A few days ago, a colleague of mine asked me out of the blue whether or not the following is a good JavaScript question to ask a “senior front-end engineer” interviewee.

Implement the “add” function which works as follows:
add(1, 2); // 3
add(1)(2); // 3
add(1, 2, 3); // 6
add(1)(2)(3); // 6

At first glance, I thought to myself: “Pfft, this is easy. Adding numbers?”. Upon further inspection I realized the trick to this question is in the number of ways this function can be called. The function needs to somehow know whether to return a value (the sum) or return itself so it can sum the next number. The remaining part of this post was the thought process I had while attempting to solve this seemingly easy interview question.


So we need to to somehow determine whether to return a value or a function, but first let’s tackle the first part of the question by coming up with a way to sum numbers n number of arguments. In JavaScript, functions have access to an arguments variable that is a array-ish object. We can use this variable to access the numbers passes in by the function callee.

var add = function() {
    var nums = Array.prototype.slice.call(arguments);
    return nums.reduce(function(prev, curr) {
        return prev+curr;
    });
};

Cool, this works for the first way of using the function, but how would we implement add to support the second way? Add is returning a function that then proceeds to be called with the subsequent number as the argument. So what we need is a function scope to capture the sum and an inner function (that gets returned) that acts as the accumulator.

var add = function(i) {
    var sum = i;
    var adder = function(num) {
        if (num) {
            sum += num;
        }
        return adder;
    };
    return adder;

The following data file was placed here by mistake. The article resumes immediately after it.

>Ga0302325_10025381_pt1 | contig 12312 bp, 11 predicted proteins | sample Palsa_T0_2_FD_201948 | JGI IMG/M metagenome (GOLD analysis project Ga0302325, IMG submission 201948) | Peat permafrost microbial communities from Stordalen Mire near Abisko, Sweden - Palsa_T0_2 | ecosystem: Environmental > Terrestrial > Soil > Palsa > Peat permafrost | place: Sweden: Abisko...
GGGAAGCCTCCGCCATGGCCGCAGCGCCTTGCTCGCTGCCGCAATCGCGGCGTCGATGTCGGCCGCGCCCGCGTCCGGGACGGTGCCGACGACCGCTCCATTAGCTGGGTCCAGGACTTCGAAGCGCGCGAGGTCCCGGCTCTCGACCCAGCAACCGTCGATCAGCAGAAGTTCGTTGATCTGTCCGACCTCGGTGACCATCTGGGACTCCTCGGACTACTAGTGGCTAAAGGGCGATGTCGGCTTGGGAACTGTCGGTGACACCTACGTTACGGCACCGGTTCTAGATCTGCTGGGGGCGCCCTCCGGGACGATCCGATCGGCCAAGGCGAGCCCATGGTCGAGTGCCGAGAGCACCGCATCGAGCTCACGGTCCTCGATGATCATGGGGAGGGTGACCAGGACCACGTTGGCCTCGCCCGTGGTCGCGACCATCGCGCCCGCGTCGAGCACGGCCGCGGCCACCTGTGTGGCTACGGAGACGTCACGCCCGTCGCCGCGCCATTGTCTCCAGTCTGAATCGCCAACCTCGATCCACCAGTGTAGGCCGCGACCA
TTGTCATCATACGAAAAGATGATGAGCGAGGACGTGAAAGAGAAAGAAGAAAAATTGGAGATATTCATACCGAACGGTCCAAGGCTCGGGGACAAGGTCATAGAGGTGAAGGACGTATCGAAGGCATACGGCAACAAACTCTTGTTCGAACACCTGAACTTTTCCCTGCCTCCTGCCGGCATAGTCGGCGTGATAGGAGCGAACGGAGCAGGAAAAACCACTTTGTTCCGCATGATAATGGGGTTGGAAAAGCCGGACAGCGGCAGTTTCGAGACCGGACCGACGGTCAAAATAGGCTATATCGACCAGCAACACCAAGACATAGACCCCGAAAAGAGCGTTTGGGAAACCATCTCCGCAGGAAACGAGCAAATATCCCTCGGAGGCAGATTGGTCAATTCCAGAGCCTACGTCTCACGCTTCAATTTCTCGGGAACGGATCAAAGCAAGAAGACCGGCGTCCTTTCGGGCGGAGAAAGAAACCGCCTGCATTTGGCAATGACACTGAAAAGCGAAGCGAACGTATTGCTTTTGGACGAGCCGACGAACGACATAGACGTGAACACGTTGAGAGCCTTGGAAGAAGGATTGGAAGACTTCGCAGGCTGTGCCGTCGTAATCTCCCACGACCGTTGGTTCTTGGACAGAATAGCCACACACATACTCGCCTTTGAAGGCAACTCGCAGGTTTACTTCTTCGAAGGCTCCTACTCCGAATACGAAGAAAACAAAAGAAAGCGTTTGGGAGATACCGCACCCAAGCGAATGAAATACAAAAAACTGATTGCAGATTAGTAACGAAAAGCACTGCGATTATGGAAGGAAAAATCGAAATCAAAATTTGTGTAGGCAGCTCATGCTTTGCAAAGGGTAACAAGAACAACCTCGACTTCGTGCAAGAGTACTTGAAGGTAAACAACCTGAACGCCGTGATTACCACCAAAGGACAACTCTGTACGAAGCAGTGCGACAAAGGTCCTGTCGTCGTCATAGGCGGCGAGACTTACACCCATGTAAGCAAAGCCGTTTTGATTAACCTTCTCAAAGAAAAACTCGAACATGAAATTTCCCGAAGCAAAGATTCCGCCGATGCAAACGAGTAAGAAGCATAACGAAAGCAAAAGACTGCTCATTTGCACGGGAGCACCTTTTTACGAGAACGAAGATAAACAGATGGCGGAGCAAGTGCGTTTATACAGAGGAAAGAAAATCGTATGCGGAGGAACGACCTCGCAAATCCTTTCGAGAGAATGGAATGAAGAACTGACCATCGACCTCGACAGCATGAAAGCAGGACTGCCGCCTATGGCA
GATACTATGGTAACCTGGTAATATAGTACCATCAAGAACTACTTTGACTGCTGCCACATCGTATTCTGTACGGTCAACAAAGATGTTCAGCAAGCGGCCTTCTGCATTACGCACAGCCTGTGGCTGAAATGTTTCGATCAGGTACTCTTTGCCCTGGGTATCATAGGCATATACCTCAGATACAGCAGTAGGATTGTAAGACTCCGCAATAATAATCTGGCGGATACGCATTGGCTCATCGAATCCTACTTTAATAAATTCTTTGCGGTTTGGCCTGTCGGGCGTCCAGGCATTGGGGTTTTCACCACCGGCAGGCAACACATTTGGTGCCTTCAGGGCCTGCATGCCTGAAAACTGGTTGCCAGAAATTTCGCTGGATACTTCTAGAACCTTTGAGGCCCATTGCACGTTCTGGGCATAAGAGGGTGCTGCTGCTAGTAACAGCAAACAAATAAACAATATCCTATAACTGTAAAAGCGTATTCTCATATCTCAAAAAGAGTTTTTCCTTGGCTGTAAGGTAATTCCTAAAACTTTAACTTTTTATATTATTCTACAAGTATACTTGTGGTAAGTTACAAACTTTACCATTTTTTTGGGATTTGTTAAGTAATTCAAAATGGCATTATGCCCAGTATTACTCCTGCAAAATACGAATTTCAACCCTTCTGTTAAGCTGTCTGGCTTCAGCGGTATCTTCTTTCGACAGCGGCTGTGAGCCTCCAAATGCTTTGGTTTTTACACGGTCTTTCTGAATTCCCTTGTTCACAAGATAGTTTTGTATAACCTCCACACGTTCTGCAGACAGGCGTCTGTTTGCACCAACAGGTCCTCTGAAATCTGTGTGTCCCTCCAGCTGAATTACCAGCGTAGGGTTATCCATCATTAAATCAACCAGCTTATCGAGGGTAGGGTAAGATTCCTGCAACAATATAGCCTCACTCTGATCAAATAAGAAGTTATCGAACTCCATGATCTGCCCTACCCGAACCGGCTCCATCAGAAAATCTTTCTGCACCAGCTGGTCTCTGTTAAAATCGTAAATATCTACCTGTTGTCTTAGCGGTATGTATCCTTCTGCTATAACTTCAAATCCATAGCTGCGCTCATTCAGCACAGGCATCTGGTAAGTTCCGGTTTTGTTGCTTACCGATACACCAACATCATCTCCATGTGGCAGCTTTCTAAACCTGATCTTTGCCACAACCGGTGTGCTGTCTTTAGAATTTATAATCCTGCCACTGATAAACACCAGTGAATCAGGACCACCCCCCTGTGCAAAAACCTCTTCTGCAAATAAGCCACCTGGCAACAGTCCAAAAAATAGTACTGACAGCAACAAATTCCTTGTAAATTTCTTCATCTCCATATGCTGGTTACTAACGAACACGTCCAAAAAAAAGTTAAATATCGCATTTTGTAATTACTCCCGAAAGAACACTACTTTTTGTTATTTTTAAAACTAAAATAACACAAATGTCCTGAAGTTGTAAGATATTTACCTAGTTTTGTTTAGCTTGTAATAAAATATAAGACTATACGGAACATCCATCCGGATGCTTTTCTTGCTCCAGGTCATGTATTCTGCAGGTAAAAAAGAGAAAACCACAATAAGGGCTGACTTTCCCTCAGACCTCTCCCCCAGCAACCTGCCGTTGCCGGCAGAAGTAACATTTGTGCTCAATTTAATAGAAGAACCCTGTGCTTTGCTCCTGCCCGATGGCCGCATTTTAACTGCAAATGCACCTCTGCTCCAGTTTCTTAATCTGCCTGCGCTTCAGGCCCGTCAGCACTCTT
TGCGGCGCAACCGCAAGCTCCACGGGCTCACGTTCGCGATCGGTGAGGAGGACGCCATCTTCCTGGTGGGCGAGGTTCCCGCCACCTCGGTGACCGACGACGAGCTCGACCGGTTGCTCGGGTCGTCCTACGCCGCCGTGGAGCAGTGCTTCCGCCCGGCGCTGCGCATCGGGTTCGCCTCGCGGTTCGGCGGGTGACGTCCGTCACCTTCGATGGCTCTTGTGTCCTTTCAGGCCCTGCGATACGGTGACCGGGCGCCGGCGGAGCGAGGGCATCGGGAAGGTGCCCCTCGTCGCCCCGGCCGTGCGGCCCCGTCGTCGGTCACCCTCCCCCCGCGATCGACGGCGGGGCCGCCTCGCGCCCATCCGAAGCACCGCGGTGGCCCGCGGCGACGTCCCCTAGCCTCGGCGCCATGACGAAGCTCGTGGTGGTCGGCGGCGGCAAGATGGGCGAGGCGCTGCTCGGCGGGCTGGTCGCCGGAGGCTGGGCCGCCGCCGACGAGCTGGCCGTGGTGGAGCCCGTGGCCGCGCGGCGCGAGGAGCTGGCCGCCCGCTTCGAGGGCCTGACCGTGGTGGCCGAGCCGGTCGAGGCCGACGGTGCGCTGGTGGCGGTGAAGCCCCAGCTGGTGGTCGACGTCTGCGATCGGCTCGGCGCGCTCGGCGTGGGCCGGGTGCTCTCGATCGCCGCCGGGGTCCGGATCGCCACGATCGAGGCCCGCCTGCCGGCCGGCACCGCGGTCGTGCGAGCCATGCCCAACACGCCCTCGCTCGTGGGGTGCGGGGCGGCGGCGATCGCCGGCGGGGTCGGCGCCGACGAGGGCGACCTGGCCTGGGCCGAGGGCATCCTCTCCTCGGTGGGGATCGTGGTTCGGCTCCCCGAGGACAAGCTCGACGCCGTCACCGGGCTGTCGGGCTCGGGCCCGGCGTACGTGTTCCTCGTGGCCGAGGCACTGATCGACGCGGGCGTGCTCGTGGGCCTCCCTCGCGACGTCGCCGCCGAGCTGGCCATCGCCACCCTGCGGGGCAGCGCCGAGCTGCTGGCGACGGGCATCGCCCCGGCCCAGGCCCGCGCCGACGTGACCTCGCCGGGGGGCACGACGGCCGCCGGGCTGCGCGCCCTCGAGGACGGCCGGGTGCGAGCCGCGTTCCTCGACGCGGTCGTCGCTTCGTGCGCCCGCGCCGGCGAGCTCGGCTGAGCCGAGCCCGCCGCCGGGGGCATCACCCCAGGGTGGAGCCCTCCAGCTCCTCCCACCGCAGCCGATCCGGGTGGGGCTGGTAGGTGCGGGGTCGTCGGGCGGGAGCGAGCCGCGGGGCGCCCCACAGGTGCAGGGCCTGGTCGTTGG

};

The implementation above calculates the sum but never gives us a way to get it. Luckily there are a couple methods on Object that we can define get our value. toString and toValue are methods that returns a primitive (string or value) presentation of the object. We define the valueOf and the toString method on the adder function so we can use it to access our sum.

var add = function(i) {
    var sum = 0;
    var adder = function adder(num) {
        if (num) {
            sum += num;
        }
        return adder;
    };
    adder.valueOf = function() {
        return sum;
    };
    adder.toString = function() {
        return sum;
    };
    adder(i);
    return adder;
};

We combine our two implementations (for the two forms) to get our final implementation.

var add = function(i) {
    var sum = 0;
    var adder = function adder(num) {
        if (arguments.length > 1) {
            var nums = Array.prototype.slice.call(arguments);
            sum += nums.reduce(function(prev, curr) {
                return prev+curr;
            });
        } else {
            sum += num;
        }
        return adder;
    };
    adder.valueOf = function() {
        return sum;
    };
    adder.toString = function() {
        return sum;
    };
    adder.apply(adder, arguments);
    return adder;
};